Several aspects of this incident must be considered to determine whether or not any prejudice occurred as a result of the Court's handling of this event.
The law is clear that in a criminal case,
". . . [A]ny private communication, contact, or tampering directly or indirectly, with a juror during a trial about the matter pending before the jury is, for obvious reasons, deemed presumptively prejudicial, if not made in pursuance of known rules of the court and the instructions and directions of the court made during the trial, with full knowledge of the parties. The presumption is not conclusive, but the burden rests heavily upon the Government to establish, after notice to and hearing of the defendant, that such contact with the juror was harmless to the defendant." Remmer v. United States, 347 U.S. 227, 229, 74 S. Ct. 450, 451, 98 L. Ed. 654, 656 (1954).
The petitioner is correct in stating that the conversation between Mr. McGee and juror Myers is presumed to be prejudicial to the petitioner's case. The presumption remains in effect until such time as the government is able to establish that the contact was not prejudicial *1389 to the defendant's interest. If the contact is not prejudicial, then there is no violation of the Sixth Amendment right to a fair and impartial jury.
Also, the Court must apprise the defendant of the fact of any private communication and must take evidence concerning the identity of those involved and the nature and extent of the communication. Normally the participants would be questioned as to the content of the communication, who was present and who overheard the communication. However, the approach taken by the trial judge in a given case is left to his discretion. See Morgan v. United States, 399 F.2d 93 (5th Cir. 1968) and the cases cited therein.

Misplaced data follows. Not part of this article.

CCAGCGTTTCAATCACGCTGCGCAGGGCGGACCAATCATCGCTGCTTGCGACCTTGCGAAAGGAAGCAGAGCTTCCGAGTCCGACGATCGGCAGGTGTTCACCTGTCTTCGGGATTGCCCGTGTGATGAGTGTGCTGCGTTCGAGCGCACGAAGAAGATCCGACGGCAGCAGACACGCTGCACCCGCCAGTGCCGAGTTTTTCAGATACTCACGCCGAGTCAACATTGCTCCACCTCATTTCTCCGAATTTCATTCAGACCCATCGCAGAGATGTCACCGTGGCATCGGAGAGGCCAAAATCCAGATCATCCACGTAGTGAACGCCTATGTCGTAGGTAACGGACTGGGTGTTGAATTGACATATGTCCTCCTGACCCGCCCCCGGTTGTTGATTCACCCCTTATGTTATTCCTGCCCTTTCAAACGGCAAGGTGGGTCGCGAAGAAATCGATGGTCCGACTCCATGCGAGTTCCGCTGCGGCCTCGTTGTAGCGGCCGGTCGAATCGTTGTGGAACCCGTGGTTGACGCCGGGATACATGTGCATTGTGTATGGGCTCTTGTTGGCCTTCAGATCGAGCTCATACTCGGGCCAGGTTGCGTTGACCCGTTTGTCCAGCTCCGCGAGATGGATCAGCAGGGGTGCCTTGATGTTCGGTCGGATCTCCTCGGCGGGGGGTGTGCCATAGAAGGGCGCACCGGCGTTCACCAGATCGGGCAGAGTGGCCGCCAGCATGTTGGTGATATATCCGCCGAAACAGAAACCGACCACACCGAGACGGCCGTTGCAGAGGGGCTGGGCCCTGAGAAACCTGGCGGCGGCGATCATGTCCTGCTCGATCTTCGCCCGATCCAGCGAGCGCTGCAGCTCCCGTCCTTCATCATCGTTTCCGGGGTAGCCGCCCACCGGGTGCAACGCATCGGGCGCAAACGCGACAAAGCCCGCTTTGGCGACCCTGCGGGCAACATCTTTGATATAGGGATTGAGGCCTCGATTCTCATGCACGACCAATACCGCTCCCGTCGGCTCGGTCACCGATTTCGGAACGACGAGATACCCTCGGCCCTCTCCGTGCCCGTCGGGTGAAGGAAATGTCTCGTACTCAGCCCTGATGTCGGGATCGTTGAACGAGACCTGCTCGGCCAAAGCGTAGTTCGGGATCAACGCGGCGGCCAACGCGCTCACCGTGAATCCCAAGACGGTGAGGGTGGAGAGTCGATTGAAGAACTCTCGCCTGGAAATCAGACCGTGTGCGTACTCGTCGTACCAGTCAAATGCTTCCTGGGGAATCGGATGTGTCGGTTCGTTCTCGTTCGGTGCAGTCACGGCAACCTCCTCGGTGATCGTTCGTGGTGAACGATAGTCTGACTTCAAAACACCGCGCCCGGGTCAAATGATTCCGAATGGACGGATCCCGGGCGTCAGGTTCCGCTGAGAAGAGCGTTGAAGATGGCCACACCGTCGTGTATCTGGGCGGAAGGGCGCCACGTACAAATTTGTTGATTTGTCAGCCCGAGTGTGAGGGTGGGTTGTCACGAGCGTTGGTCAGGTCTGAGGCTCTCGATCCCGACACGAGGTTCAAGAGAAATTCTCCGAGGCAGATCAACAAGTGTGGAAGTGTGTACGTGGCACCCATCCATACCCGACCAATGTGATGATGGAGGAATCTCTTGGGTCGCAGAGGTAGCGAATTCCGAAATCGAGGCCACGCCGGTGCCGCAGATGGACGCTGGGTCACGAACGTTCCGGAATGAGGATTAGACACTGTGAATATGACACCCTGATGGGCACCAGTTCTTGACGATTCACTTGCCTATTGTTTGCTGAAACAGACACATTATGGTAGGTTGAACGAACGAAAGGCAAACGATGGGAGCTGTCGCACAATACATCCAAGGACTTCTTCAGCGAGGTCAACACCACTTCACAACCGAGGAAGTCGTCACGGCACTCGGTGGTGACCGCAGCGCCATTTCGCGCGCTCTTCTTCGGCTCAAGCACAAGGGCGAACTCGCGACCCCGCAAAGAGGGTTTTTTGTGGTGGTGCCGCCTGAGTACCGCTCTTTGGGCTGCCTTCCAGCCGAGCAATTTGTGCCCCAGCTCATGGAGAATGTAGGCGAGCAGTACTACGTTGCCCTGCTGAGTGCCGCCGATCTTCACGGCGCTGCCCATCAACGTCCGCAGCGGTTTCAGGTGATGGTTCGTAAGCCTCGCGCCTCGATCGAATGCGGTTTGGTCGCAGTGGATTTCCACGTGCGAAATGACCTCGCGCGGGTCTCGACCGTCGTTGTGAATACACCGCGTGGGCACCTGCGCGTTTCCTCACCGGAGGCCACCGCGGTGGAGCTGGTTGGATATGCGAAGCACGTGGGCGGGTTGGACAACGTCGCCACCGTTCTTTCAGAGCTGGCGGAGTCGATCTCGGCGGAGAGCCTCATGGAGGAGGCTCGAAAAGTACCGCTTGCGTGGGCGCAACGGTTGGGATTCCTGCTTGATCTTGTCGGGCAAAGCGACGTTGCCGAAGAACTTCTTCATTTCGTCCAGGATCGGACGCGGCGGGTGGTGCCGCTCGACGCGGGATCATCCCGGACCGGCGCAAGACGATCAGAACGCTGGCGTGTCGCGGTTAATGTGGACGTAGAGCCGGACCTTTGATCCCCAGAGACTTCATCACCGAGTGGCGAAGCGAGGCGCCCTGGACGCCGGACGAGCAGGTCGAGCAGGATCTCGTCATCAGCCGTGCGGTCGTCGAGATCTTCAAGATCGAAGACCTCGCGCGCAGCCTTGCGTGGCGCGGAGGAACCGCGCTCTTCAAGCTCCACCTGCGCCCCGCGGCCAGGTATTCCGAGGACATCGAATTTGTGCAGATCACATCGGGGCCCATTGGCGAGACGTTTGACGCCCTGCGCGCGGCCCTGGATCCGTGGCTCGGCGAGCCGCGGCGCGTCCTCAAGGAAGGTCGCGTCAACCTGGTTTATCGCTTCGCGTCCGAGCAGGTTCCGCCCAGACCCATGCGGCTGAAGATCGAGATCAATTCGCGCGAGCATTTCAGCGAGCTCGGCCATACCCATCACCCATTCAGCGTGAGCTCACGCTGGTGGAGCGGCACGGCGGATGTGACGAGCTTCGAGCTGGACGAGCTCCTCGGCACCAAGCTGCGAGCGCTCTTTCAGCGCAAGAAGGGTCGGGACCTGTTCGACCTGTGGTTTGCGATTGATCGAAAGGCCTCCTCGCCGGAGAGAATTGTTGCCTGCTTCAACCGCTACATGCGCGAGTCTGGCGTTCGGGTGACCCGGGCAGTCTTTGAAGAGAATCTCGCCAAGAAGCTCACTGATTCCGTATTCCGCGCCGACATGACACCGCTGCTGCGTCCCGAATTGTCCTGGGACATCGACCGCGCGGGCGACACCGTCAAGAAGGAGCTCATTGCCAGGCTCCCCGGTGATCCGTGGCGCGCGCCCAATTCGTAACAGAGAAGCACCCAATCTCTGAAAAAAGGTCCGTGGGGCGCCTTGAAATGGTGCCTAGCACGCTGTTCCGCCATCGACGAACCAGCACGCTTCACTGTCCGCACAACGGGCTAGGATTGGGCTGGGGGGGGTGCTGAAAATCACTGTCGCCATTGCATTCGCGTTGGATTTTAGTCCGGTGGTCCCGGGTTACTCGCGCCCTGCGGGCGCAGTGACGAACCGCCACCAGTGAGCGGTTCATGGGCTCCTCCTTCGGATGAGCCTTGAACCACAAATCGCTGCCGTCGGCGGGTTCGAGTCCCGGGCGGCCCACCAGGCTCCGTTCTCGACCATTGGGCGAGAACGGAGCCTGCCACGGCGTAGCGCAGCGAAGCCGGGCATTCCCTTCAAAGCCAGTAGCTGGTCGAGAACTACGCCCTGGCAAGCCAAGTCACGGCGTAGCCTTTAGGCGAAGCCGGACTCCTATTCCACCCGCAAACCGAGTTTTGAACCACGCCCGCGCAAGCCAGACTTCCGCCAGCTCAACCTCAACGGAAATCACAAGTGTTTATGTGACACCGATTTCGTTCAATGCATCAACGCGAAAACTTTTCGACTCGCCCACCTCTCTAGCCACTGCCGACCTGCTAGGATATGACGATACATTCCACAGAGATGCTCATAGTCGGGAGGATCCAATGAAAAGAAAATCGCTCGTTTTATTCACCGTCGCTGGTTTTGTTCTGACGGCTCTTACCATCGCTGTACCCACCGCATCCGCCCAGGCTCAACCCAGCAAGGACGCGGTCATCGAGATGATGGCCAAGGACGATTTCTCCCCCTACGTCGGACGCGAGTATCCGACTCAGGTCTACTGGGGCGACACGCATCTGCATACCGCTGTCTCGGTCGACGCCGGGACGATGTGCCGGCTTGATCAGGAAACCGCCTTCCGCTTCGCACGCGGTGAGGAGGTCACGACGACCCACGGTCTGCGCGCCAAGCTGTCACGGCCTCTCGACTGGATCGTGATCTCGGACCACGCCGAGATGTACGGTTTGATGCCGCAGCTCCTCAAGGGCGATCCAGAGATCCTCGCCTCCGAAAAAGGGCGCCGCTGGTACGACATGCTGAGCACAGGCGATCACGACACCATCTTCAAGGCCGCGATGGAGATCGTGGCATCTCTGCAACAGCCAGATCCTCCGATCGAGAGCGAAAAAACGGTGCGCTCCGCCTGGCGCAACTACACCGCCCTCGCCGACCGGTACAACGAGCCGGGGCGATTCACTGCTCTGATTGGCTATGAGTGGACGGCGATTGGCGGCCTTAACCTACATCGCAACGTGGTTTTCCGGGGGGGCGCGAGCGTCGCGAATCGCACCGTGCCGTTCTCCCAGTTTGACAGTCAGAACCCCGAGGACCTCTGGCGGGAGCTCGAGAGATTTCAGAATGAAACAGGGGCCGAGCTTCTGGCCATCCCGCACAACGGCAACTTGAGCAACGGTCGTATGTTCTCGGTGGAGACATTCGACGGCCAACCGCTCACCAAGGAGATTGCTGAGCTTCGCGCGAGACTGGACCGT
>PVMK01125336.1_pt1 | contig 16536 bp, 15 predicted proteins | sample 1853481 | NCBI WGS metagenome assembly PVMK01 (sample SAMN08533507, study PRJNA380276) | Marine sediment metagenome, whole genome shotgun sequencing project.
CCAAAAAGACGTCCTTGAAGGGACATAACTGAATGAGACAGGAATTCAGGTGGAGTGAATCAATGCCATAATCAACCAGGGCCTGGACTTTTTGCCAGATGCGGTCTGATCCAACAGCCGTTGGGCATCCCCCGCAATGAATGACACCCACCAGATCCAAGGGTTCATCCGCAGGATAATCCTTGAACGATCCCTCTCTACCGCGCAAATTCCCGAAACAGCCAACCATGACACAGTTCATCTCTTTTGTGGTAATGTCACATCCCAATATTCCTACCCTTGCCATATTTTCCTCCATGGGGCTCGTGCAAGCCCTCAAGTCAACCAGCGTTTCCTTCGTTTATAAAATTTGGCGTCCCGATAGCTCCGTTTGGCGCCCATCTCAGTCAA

A reading of those cases cited by petitioner which involved an "unauthorized" communication with a juror and a third party indicate that the circumstances surrounding the communication dictate what tack the court took in attempting to get at the question of whether or not the communication was prejudicial and if so, to whom was it communicated. In the Morgan case, cited above, one of the defendant's friends, a Mr. Bryant, who had been in court during the entire trial, reported that he had overheard a conversation between one of the jurors and another person not on the Morgan jury but in the panel regarding the pending trial. The Court, after determining that the conversation as related by Mr. Bryant was in fact prejudicial to defendant Morgan reconvened the entire panel of jurors in order that Mr. Bryant be given an opportunity to identify the participants to the conversation. Mr. Bryant could only identify the non-Morgan juror, Mr. Blews, but was unable to point out the Morgan juror. Blews related that he might have discussed with another juror the fact that he had served on the jury in the civil case in which Morgan recovered a substantial sum against an insurance company. Blews did not know whether the person to whom he addressed his remarks was a juror on the Morgan case or not.